jobs clean This section begins the Cloudflare action integration. I’m using this section to clean up any DNS records I had for the zone I’m using. This is necessary, but helped me test that the Action was working and kept here for an example.
jobs build This section creates a new DNS record and then proceeds to create an Access application and policy to protect that subdomain.
jobs publish This section builds the Hugo site from this repository and publishes it to Cloudflare Workers using Wrangler. This section is identical to the previous tutorial.

Rather than breaking down the file section-by-section, I’m going to call out 4 patterns that make this entire workflow possible:

  • The use of curl with variables, both global and job-specific variables.
  • The use of jq to parse responses from the Cloudflare API and set those as new, dynamic variables.
  • The use of if: to add conditionals to specific run: commands.
  • The use of needs: to give an order to the jobs.

curl and variables

I’m using curl to interact with the Cloudflare API. Each configuration step in this GitHub Action will consist of a distinct curl command. However, I need to structure the curl commands within the .yml format required by GitHub Action. This gets tricky. To keep it organized, I’m going to rely only on environment variables (both global and job-specific).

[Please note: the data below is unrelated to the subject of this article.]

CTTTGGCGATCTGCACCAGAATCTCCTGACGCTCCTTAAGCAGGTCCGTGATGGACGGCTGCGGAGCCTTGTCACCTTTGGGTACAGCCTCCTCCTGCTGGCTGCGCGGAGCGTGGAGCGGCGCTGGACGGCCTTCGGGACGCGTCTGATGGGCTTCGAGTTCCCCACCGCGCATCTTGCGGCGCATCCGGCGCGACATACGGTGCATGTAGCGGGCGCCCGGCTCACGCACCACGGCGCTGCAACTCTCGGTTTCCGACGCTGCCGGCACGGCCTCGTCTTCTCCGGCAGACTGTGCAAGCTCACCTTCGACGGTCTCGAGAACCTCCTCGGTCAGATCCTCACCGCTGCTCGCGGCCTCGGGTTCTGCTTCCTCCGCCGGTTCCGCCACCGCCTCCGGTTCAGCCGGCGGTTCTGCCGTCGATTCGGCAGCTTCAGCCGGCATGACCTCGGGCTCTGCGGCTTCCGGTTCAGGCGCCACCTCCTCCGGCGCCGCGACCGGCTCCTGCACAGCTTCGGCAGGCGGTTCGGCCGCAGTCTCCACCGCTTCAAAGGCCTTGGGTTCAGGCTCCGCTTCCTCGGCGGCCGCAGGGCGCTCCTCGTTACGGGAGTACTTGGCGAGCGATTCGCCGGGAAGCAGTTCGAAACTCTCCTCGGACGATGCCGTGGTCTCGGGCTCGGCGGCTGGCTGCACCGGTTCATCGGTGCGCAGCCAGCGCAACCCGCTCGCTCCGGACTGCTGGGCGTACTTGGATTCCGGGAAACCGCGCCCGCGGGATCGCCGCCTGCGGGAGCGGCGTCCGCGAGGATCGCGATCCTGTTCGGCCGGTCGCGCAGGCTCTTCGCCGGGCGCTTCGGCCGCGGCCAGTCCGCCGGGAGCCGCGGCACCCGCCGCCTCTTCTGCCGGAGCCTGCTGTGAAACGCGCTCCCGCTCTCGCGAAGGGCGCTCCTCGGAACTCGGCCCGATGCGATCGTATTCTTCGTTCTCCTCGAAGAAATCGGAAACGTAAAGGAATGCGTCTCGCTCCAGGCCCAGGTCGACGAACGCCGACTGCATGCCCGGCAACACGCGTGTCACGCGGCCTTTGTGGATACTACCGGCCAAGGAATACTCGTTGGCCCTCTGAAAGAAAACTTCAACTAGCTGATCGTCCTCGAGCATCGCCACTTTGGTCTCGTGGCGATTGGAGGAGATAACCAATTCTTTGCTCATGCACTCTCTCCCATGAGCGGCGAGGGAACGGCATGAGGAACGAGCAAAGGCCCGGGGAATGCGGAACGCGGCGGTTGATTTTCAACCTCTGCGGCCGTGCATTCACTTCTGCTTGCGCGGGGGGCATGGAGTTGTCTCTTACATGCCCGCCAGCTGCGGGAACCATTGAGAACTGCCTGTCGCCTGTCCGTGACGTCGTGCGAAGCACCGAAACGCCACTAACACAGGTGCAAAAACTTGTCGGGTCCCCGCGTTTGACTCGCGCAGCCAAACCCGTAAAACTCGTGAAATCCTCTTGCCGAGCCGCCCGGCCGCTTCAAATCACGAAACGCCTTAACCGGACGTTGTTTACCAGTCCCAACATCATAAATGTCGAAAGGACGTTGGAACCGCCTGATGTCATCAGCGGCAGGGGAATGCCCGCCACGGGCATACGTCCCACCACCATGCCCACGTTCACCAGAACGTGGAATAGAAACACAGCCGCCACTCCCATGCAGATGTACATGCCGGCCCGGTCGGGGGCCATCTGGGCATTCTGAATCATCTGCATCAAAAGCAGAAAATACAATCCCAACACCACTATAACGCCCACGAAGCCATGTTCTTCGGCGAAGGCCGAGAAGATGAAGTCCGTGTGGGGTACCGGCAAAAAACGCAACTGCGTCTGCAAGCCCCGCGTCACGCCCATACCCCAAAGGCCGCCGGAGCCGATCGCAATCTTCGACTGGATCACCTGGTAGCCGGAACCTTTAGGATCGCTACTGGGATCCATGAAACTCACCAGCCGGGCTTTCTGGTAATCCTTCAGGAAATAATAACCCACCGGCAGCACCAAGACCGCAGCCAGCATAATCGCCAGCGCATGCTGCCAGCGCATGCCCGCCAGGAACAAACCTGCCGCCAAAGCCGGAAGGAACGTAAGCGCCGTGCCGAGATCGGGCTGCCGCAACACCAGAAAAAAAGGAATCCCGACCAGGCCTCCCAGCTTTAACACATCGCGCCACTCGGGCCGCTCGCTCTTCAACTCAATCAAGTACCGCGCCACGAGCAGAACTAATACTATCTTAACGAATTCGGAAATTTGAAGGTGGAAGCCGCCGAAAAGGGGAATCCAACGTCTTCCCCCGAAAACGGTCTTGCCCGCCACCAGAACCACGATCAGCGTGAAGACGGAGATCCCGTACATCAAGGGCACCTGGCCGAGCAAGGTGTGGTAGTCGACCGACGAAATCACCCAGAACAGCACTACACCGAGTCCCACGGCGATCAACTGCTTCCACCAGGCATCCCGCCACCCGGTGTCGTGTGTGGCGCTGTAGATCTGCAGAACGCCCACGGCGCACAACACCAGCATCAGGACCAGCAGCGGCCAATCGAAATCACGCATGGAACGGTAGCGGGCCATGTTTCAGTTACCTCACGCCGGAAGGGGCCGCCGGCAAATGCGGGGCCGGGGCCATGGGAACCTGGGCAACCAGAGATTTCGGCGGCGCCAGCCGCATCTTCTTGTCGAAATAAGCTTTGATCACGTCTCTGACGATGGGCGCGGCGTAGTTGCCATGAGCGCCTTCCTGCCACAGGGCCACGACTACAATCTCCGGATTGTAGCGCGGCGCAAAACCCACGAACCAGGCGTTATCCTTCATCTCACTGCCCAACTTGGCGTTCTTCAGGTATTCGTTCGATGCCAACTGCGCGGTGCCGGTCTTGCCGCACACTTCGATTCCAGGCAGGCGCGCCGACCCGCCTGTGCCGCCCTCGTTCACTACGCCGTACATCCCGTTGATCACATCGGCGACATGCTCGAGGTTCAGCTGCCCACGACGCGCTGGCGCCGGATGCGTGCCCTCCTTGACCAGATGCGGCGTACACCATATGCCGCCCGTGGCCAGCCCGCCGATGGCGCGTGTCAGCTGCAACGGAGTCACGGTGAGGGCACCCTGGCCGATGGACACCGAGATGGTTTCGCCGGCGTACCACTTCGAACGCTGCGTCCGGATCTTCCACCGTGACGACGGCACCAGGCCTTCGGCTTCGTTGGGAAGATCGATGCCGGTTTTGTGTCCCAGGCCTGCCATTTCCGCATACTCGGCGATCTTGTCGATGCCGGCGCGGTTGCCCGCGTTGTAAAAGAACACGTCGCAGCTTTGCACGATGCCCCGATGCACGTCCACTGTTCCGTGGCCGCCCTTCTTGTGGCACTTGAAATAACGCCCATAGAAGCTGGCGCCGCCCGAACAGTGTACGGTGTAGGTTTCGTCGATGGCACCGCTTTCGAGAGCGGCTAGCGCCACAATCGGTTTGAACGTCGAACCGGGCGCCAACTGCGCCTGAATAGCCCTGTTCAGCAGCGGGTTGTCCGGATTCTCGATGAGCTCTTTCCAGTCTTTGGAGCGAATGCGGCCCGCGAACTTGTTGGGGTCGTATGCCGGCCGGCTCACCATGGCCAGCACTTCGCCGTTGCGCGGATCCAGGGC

The example below creates a DNS record in Cloudflare. This step relies on the two variables defined within it, as well as two variables set globally earlier in the config file.


Broken out:

Command or argument Description
curl curl command used to interact with the Cloudflare API
${{ env.POST }} A variable, defined below, that contains the content of the POST method. Within that variable, specifically in the URL, I also reference ${{ env.ZONE_TAG }}, which is set globally across all steps. I have to use that tag value several times throughout this file, so it’s easier to set it once.
${{ env.CURL_AUTH }} Defined globally, this contains my Cloudflare API token which is housed in a GitHub Secret and structures it in an auth header.
${{ env.CURL_CONTENT }} Every request I’m sending has the same content-type, so I’ve defined this globally above.
${{ env.CURL_DATA }} Contains the payload of the request, structured as JSON

Setting these values as variables also avoids the hassle of escaping the " marks within the file, which I would need to do were I including these details directly into the run: command.

When converted by the Action, the command runs like a normal curl request would and Cloudflare’s API returns the response.